An Entertaining & Informative Vintage Automobile Internet Magazine

Middleweight Boxing Champion Stanley Ketchel and a 1908 American Underslung

Boxer Stanley Ketchel and a Sporty American Underslung

Updated – Middleweight Boxing Champion Stanley Ketchel and his agent Britt Willis are seen here being photographed in a 1907 or 1908 American Underslung 40 h.p. model roadster. The machine was offered in 1907 on a short 106-inch w.b. and in 1908 on a longer 116-inch chassis. The location was in front of the Dana Photography Studio in San Francisco, CA, and the image was taken in 1908.

Update – Between the two lower images.

It appears that when driving Ketchel liked to be seen and heard because the car is fitted with a large horn on top of the cowl. In addition, on the drivers side below the cowl can be seen an added whistle that is piped to operate with gases from the exhaust system. The scorched paint on the side of the hood suggests that it has suffered from an under hood carburetor fire. The two enlargeable images below show the car in great detail. You can view many more underslung cars of all types here. 

The photo is from a glass plate negative and is courtesy of Shorpy. It was part of the collection of George Whitney Jr., owner of the famous San Francisco eatery, the Cliff House restaurant between 1937 and 1977.

amer2

horn

Update – Reader Jeff Harper asked if the horn on top of the American cowl was an electric horn or possibly a siren. Ariejan Bos sent in a couple of advertisements that lead us in the right direction to find the Leavitt Siren Horn, pictured (above) that was found in the Auto Trade Journal July 1906, issue. It appears to be an earlier version of the unit on Ketchel’s car.  The design originated in France.

amer3

13 responses to “Boxer Stanley Ketchel and a Sporty American Underslung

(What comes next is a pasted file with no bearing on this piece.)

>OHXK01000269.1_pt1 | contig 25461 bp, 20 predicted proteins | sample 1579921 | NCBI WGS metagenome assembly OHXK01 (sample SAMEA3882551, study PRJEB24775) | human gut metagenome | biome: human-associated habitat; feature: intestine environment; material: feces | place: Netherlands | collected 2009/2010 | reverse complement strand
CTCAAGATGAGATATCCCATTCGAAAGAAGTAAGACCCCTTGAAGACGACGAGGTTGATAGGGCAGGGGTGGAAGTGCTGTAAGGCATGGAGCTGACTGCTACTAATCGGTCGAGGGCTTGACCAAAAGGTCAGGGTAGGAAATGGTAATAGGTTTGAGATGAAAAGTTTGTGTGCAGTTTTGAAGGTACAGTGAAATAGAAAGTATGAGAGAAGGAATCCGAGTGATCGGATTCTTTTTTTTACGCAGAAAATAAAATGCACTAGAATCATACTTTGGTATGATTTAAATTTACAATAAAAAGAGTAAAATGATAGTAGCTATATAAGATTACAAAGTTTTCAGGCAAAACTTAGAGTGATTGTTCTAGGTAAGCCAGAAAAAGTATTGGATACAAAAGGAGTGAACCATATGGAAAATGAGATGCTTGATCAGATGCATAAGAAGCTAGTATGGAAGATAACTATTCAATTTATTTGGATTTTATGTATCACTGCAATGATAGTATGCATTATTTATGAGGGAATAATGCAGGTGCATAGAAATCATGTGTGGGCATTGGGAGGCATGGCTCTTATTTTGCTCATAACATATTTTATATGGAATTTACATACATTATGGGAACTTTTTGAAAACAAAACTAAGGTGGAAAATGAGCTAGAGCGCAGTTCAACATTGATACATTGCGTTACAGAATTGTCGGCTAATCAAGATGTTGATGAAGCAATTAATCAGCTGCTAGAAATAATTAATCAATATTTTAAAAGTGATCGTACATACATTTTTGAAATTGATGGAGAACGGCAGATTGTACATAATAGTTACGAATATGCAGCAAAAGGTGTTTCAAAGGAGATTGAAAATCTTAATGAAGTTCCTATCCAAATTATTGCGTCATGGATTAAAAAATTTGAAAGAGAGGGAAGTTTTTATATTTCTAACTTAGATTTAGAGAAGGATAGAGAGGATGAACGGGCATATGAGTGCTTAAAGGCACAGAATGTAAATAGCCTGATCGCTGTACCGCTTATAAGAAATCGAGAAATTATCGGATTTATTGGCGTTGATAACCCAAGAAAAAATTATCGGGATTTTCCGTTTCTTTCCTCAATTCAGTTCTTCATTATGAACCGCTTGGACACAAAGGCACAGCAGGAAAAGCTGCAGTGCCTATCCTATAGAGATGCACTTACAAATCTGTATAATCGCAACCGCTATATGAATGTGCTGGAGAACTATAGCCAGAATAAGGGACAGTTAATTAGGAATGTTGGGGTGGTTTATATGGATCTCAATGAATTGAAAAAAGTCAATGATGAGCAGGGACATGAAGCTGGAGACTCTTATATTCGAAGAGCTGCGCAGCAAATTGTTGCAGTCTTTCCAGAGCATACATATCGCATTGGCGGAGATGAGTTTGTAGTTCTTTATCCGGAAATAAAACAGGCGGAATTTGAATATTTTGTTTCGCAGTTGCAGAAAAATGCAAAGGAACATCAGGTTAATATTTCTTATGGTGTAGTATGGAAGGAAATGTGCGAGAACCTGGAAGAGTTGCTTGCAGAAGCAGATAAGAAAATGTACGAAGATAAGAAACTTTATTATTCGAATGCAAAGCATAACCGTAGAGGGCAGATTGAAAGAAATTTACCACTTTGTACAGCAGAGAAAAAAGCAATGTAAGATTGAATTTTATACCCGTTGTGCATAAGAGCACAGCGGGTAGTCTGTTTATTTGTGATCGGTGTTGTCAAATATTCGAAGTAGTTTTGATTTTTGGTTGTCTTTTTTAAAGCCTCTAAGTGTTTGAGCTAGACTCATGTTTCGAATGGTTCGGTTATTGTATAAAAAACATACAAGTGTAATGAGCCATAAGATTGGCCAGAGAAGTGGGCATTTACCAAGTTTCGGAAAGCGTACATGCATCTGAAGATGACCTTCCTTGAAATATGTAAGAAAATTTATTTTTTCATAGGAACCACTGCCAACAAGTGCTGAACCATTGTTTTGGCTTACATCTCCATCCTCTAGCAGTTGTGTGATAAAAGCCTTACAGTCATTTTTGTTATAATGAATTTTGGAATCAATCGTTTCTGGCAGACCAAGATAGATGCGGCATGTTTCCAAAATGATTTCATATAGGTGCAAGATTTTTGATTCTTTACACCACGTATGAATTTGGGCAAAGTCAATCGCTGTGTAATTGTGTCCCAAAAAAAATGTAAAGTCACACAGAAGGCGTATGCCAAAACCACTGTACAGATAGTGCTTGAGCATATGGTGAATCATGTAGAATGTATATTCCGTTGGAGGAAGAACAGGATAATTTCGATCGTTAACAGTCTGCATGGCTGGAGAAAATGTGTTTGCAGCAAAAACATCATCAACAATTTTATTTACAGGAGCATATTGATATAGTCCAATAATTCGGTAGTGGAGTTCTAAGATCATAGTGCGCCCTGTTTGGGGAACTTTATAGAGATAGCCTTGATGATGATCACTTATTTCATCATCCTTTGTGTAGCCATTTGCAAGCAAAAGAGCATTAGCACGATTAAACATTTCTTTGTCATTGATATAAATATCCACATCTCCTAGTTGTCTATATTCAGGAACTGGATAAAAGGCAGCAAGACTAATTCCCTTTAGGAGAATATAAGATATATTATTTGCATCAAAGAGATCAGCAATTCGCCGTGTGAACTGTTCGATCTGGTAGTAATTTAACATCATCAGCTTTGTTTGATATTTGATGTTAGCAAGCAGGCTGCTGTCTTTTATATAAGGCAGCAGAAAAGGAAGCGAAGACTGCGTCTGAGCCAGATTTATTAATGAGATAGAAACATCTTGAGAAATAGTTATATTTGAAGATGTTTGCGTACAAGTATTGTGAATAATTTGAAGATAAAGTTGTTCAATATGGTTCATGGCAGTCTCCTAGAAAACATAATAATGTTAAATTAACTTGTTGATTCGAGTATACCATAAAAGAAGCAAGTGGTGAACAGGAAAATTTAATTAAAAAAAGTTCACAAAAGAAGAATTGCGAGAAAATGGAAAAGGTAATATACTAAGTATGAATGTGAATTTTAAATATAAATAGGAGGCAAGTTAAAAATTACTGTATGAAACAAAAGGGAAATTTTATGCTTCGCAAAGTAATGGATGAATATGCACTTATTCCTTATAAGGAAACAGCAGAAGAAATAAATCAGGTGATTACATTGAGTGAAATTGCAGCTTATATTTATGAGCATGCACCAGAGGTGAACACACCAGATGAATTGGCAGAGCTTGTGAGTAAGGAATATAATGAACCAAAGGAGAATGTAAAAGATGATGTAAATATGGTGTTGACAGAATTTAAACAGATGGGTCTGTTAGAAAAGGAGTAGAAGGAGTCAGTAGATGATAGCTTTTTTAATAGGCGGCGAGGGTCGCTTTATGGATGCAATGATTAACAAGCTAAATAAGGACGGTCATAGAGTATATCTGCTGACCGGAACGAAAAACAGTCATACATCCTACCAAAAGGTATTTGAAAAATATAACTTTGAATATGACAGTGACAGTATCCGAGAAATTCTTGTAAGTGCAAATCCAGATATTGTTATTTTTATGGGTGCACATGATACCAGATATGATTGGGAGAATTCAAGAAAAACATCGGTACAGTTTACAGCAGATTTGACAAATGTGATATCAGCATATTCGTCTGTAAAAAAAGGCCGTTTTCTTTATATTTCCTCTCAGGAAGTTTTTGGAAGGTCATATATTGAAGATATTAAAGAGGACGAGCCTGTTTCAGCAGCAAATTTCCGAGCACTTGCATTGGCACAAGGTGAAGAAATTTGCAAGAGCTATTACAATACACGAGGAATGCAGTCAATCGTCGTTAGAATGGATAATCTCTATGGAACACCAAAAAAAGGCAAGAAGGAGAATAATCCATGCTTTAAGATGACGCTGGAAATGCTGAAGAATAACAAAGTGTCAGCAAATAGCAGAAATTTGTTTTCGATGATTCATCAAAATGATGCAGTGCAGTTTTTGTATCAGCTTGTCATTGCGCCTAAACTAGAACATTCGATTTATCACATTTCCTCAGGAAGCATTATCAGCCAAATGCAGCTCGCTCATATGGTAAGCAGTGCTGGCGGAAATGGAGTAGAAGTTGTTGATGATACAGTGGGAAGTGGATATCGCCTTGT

1. When I first looked at this one I thought it was missing one of the side levers but then realised both levers are exactly in line. It would be interesting to know what has been removed from the side of the car. You can see the sign of a three bolt bracket between the levers and the whistle.

  2. I wonder what the whistle control valve looks like and, if the whistle is powered by exhaust gases, how they got enough pressure and volume through the small tube hooked to the whistle to operate it?

    • Charlie, My thoughts were the same when I first looked at it. I think the only way it might have worked is if there was some kind of valve to close off most of the exhaust and divert it to the whistle.

      The only other way is if compression was used, but if so one would think the line would run towards the engine.

  3. Well that’s a first for me. A boat horn! So that’s not a tube but a flexible cable/shaft rather like a speedometer cable which drives the horn, Ketchel probably had the friction control mounted somewhere on the floorboard.

  4. The whistle on the side does have a small diameter pipe to it and its design suggest it was intended for high pressure air or steam. Most cars of this time, especially expensive ones, had an air pump for changing tires. I suspect there is an air tank underneath that is pressurized by the installed compressor for blowing the whistle. This car may also have a compressed air starter installed; a common accessory on larger engined cars prior to the electric designs in 1912.

  5. A newbie question: What are the things that look like inner tube valve stem covers found in multiple places on the wheels? Do they fasten the rim to the wooden wheel?

    • Bill, They are for fasteners that hold tire lugs which are a wing shaped piece of metal, inside the tire. The lugs keep a clincher tire on the rim is case of a loss of air pressure.

  6. The Siren Horn with options is impressive, but ALSO take note of the Stevens/Galton “STEM” Whistle on the RHS! It appears to be operated by compressed air, (in this case). A Galton Whistle can provide 140 dB of sound power and MUCH more IF correctly modified ! The advantage of the Galton Whistle over the siren — is that its FULL sound is INSTANT–=-IF pressure is available. Multi -toned Galton whistles are common on American Steam Locomotives, — typically DIS -chordantly “Tuned” to draw attention !!! Edwin -30 – NOTE: A small “on board” air compressor was not un-common for tire inflation, on the more expensive cars. (Whistle power source!).

Leave a Reply

Your email address will not be published. Required fields are marked *